Murali is not finished unless he thinks himself down. he deserves a rest but must then return with the same combination of determination and humour that have been admired by people he does not know and in places he has not visited.
and a another one.......
Muralitharan bowls Aussies a 'Teesra'
By Sunil Vasudeva writing to thatscricket.com
Just as expected, Muralitharan has firmly decided not to tour Australia this year. Cricket Australia's (CA) James Sutherland had hoped that Murali would have "doosra" (second) thoughts, but Murali tweaked a "teesra" on the Aussies with his recent decision. If Stuart MacGill refused to tour Zimbabwe for "conscience" reasons, so can Murali.
This undue harassment of cricket players has to come to a screeching halt. Otherwise, we may see this tactic being repeated by those who are scared of facing certain bowlers or bowling to certain batsmen.
India's recent tour of Pakistan is a case in point. Pakistan President General Pervez Musharraf was keenly aware of the "second thoughts" the Indian cricketers would have had if their security concerns were not addressed. What did he do? He made sure that his Indian guests were accorded the same level of security that he got. General Musharraf did not use this as a platform to weed out the Indian team so that his countrymen could have a cakewalk of a win in the series by playing against a India 'A' team. Way to go Mr President! You were a gracious host!
India won both the Test and the One-day series and Mr Musharraf even had his Indian guests over for what was more than just a token meal. His guests were treated like royalty. He was even agreeable to India sending their own security checking team to make sure it met their needs!
Now compare this with what the Aussies "dished out" to the Sri Lankans, definitely not what one could call a tasty meal. The whole platform for souring the series was given its rollicking start by the Aussie PM himself! To add to that, umpires vented their feelings out at interviews that they would not be hesitant to call Murali for chucking. The umpires should not air such prejudices openly which is tantamount to a juror going public before the trial has begun to say that the person being tried is guilty!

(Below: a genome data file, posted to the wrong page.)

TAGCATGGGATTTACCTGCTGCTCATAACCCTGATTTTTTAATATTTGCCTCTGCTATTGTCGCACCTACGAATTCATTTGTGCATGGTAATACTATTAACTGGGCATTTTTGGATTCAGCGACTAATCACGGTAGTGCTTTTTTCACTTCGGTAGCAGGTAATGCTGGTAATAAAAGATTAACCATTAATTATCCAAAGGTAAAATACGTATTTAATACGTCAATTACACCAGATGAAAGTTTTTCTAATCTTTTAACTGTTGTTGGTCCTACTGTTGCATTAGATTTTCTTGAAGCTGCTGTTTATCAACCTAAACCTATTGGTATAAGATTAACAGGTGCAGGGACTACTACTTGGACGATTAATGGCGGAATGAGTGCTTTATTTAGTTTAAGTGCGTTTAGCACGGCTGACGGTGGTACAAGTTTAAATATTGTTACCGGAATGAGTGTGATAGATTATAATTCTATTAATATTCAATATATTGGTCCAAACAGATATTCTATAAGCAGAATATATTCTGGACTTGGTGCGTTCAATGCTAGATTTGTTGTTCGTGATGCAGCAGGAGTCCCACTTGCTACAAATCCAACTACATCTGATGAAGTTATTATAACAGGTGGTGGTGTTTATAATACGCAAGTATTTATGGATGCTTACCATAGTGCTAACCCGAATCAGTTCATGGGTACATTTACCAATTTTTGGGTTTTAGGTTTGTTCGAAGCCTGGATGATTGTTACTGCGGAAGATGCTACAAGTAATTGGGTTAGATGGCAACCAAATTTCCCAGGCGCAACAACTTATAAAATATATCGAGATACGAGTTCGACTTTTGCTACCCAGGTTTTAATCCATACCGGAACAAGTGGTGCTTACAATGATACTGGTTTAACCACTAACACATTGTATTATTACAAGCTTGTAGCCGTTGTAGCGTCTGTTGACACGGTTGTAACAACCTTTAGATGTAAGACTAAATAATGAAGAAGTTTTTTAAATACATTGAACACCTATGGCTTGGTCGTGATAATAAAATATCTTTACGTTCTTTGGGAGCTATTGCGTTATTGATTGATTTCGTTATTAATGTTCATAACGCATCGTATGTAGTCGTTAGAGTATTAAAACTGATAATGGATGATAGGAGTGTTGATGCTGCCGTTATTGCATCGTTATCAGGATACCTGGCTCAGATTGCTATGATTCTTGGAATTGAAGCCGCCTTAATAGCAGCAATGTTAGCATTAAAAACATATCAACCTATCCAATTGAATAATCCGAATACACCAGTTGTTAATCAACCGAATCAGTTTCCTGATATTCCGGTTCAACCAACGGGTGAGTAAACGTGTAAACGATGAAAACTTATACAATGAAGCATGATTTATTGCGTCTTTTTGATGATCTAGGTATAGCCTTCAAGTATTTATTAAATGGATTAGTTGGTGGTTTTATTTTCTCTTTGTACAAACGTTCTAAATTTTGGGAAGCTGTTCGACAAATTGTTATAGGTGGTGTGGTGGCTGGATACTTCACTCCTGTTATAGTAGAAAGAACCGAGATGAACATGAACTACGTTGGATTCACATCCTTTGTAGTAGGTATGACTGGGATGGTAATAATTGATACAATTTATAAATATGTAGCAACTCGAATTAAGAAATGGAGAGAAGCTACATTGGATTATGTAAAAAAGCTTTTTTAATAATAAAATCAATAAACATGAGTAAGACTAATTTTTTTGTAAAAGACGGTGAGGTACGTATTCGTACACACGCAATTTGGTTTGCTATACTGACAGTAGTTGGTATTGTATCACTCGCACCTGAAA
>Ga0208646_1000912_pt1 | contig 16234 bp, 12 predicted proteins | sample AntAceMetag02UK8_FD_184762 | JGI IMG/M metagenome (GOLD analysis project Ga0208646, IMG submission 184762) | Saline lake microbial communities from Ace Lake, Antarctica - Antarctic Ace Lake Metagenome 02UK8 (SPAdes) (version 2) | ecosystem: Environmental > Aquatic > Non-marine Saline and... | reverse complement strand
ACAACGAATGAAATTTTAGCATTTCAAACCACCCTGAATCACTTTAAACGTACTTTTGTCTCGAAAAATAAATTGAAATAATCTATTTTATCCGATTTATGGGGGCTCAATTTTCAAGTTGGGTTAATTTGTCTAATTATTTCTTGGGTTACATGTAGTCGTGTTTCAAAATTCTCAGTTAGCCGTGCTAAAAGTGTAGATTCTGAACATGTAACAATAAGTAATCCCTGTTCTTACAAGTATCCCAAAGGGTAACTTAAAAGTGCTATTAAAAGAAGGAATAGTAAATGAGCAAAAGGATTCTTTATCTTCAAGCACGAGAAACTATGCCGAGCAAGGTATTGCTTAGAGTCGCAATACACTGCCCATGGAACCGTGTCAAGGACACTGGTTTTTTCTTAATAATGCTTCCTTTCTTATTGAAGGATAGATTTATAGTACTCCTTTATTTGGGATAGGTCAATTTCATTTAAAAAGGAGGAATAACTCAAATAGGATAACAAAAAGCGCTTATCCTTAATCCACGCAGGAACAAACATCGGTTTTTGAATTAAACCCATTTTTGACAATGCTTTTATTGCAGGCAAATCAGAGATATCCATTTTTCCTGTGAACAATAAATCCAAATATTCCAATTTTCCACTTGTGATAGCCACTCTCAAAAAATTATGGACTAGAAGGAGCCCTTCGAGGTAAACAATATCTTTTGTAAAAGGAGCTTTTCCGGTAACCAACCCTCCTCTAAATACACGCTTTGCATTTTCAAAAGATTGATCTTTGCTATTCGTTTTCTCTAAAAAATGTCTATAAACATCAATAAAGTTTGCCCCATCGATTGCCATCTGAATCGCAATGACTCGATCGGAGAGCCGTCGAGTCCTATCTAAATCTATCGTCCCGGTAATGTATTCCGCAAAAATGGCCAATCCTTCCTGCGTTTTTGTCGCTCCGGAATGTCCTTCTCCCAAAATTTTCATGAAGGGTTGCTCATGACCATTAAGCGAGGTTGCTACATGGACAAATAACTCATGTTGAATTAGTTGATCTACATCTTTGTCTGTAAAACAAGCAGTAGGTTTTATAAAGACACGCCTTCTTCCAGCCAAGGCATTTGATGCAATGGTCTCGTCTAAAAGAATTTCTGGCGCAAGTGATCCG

Understandably, this is way too much pressure on a single player. Could such prejudice even go to the point where the maligned player is not ensured proper security unlike his teammates? Who says that cannot happen? If a Head of State can start the ball of bias rolling, there is no telling what can happen!
Murali has his supporters and detractors too. But, never have we seen it come to this point before. Many felt that in his heydays, Sunil Gavaskar was a painfully slow batter, but did anyone use that to harass him from touring a country. No! Chandrasekhar was unplayable many times, did politicians of the opposing teams nations use that to harass him from touring. No! So, why such an approach is being used now? Is it because they know that the august body has fewer teeth than it once had? What can we expect next from the Aussies?
While Steve Waugh has said that Murali did not need the "doosra" to be a good bowler and Adam Gilchrist wished Murali to continue on, the one who really should be consoling Murali, the Aussie PM, is surprisingly mute on the matter. With his remarks, he has succeeded in bullying Muttiah Muralitharan, to 'Mute'tiah Muralitharan! Who will be his (Mr PM's) next victim? Don't be surprised if it is Harbhajan "Turbanator" Singh! While the "Turbanator" title came as a form of respect from the Aussie press that is no guarantee that those in power agree with those plaudits.
So, will Mr PM come forward and apologize to Murali? Players visiting from abroad are like ambassadors from their respective nations and they should be accorded proper respect. Brett Lee was cleared of chucking allegations not too long ago. Have we seen him being dragged into that same mire again? No. So, what makes Murali a scapegoat? We certainly hope not the colour of his skin! He is not a child of a lesser god; let's get that fact straight! Or do some need to be re-educated.
In the interim, here's wishing Murali a well deserved rest. Maybe by then his "doosra" will be cleared, but as Steve Waugh said, "Murali does not need the 'doosra' to be an effective bowler."
On a different note, congratulations to England for there 3 - 0 win over the Kiwis and their new found third ranking in the ICC Test table! They have a first class cricket format that is the goal of almost every cricketer to play in. I personally hope that the English will not use their new 'visa' laws unfairly to their advantage against the touring teams by singling out players they know would be a force to reckon with. That just would not be cricket!